“My body is like a battlefield where the opponents fight one another,” proclaims acclaimed dancer and choreographer Rianto midway through Garin Nugroho’s newest film. He’s not only the narrator, but the story is also based in his own life. Indeed, the constant struggle that Juno, Rianto’s fictional representation, experiences with gender is the driving force for the aptly titled Memories of My Body.
The film is told in sections, marked by Juno’s age. In its early sections, it becomes evident that Juno is at odds with the world around him. Nugroho cleverly juxtaposes shots of kids playing and having fun with one another as Juno tends to be shown by himself, purposely avoiding people when possible. The children bully him and his teacher doesn’t hesitate to abuse him at the slightest mistake, even going as far as forcing him to write on the blackboard with chalk in his mouth. Juno is only happy when he is alone and spying on dancers as they put on makeup and practice their routines. As he watches them dance throughout the early stages of his life, his features fill with longing for what he can’t be.
Continue reading “FICG ’19: ‘Memories of My Body’ is a Personal and Harrowing Look at Gender”
The search for one’s origin can be unyielding. A quest for belonging, for understanding of who we are and why we exist. It could be difficult for people who have never questioned where they came from to grasp how profound doubt is present in the everyday life of someone that’s missing a key piece of their identity. Bloodline is the thematic element that ties multiple parts in Jaime Rosales’ Petra.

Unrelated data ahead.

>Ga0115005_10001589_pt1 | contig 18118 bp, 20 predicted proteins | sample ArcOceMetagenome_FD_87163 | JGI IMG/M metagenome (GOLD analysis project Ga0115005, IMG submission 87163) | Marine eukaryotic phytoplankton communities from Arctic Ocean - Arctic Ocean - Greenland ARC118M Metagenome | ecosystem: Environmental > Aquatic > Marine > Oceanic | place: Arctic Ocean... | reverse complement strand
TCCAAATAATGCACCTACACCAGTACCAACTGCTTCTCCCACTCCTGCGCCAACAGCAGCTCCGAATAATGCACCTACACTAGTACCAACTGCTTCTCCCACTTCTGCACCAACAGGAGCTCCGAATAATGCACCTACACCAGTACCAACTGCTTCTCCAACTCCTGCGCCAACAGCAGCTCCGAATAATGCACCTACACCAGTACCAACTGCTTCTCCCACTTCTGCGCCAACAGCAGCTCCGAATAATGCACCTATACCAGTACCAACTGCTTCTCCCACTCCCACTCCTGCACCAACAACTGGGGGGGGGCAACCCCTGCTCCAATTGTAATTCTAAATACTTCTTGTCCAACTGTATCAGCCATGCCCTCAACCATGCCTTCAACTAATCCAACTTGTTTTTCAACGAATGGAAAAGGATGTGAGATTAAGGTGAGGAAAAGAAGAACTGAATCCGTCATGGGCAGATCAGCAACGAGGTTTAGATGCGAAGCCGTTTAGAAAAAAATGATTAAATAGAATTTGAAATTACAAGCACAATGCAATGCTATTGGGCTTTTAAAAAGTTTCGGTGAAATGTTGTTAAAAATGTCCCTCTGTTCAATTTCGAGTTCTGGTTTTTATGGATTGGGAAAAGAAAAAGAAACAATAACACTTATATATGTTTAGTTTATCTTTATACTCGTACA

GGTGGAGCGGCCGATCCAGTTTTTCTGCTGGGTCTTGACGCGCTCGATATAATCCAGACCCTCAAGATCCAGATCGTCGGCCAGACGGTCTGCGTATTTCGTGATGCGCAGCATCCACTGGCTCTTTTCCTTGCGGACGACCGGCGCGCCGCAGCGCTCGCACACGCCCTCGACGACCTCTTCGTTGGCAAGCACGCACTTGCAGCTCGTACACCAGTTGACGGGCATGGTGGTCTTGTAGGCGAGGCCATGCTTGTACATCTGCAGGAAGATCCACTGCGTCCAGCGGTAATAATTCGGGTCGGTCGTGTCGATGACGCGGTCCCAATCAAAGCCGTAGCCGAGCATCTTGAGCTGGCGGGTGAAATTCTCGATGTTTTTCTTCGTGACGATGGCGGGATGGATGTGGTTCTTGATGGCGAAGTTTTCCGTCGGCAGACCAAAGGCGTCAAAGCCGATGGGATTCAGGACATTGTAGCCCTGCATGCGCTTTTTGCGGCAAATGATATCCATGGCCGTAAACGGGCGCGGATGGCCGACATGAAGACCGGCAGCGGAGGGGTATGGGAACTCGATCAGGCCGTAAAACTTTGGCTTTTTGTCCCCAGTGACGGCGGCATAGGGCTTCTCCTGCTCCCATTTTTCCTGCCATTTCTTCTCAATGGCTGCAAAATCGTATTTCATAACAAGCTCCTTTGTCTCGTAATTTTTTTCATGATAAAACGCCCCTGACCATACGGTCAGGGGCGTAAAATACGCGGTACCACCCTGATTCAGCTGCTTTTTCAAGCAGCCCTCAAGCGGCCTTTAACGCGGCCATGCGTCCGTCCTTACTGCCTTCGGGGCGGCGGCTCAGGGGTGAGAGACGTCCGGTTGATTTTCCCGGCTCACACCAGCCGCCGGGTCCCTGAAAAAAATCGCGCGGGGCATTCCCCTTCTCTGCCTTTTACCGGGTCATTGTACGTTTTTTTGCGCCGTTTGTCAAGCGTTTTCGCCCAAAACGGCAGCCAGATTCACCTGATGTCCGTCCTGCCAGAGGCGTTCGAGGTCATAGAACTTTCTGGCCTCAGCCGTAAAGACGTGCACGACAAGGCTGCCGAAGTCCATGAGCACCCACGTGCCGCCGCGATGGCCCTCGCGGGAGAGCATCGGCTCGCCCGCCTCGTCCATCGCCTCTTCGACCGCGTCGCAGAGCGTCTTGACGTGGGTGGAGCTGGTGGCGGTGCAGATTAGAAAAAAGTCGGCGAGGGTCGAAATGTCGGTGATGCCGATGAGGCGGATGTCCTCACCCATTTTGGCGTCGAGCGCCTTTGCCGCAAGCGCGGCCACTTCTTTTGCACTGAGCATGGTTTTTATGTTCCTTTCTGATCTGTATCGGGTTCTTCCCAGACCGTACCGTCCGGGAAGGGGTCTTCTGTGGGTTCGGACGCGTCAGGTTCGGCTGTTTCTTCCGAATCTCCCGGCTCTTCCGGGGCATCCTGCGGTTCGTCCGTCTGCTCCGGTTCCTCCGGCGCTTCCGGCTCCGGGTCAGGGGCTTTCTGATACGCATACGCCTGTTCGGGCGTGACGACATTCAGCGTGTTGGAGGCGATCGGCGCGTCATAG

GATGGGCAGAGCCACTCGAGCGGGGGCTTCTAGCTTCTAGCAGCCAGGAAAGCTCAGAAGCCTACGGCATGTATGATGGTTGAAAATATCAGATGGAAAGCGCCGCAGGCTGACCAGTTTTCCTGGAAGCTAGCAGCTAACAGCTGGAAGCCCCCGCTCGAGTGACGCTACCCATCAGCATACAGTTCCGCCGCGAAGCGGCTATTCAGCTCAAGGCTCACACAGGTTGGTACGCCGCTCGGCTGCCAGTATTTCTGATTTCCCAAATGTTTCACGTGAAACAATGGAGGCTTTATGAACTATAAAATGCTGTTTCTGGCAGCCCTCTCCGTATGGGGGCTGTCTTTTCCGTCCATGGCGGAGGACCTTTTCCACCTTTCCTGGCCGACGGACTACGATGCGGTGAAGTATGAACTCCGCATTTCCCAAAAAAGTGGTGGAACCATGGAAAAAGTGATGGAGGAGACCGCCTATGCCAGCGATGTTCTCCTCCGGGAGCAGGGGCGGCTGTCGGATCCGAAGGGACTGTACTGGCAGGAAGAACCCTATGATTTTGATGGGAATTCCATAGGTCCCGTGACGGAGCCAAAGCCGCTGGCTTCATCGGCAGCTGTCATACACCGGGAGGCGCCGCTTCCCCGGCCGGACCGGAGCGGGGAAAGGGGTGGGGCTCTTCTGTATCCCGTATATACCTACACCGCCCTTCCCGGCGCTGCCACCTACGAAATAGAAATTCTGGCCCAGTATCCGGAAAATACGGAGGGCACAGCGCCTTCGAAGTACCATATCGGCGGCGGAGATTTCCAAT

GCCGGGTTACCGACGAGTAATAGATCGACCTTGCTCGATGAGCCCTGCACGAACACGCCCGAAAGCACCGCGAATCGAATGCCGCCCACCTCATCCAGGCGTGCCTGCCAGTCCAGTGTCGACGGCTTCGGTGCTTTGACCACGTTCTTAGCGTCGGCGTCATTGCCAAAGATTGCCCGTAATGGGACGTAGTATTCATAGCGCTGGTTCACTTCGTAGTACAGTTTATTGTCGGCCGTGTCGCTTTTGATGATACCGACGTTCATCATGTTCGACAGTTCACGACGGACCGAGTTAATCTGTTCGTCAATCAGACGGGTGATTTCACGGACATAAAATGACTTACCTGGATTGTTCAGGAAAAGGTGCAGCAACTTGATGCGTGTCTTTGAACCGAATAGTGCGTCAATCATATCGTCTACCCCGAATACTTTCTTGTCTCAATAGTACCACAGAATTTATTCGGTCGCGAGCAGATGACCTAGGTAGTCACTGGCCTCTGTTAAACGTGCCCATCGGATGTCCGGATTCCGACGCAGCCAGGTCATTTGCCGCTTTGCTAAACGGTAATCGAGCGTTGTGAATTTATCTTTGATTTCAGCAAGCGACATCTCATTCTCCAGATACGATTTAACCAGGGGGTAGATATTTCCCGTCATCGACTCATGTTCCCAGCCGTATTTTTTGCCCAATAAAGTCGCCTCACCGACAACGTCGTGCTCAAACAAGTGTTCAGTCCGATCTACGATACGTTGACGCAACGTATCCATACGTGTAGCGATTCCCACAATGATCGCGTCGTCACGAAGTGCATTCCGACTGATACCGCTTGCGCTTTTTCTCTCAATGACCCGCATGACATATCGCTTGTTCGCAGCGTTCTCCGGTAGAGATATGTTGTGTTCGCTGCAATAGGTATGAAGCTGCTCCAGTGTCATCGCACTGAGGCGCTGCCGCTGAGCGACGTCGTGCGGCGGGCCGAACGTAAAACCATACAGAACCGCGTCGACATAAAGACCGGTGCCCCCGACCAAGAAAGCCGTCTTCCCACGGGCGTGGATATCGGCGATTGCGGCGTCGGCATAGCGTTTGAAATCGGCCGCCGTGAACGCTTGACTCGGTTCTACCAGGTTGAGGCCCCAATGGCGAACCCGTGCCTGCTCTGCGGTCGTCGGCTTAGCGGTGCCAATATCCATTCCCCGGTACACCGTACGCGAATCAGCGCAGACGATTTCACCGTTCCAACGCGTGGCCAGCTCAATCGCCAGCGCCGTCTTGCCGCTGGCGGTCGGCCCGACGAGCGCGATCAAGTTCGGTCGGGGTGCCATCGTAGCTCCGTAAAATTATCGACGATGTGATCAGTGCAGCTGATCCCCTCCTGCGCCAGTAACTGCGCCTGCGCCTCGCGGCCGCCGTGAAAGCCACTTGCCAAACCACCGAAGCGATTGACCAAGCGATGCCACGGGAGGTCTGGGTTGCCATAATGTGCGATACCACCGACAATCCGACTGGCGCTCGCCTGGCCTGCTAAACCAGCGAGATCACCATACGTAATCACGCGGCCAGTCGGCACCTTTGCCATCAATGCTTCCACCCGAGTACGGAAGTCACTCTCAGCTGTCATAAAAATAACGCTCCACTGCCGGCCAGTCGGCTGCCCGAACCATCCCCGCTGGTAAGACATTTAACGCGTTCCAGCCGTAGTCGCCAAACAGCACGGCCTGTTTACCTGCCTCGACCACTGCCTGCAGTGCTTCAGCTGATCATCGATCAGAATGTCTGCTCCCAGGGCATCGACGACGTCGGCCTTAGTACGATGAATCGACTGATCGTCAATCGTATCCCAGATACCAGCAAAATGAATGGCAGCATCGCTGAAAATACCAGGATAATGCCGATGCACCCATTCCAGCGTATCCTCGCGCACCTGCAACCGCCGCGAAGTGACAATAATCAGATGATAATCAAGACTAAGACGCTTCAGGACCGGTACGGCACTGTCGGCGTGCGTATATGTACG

Continue reading “FICG ’19: A promising set-up turns convoluted in Jaime Rosales’ “Petra””
This piece is not spoiler free.
Going into Roma, the new film by Oscar winner Alfonso Cuarón, my expectations were quite high. It wasn’t only because he happened to be my favorite director growing up (and is still my favorite out of the three amigos), but finding out this was his comeback to México made me ecstatic. Call it Mexican pride, but I’ve always preferred the works he made here over his mainstream American ones. I’m afraid my anticipation might have clouded my judgement when I first watched the film, as coming out of the theater, my first instinct was to praise it for its technical achievements. But, there was this uneasiness that I just couldn’t shake, which only grew stronger as the days passed.
Continue reading “Cuarón’s Problem with Portraying the Working & Middle Class in “Roma””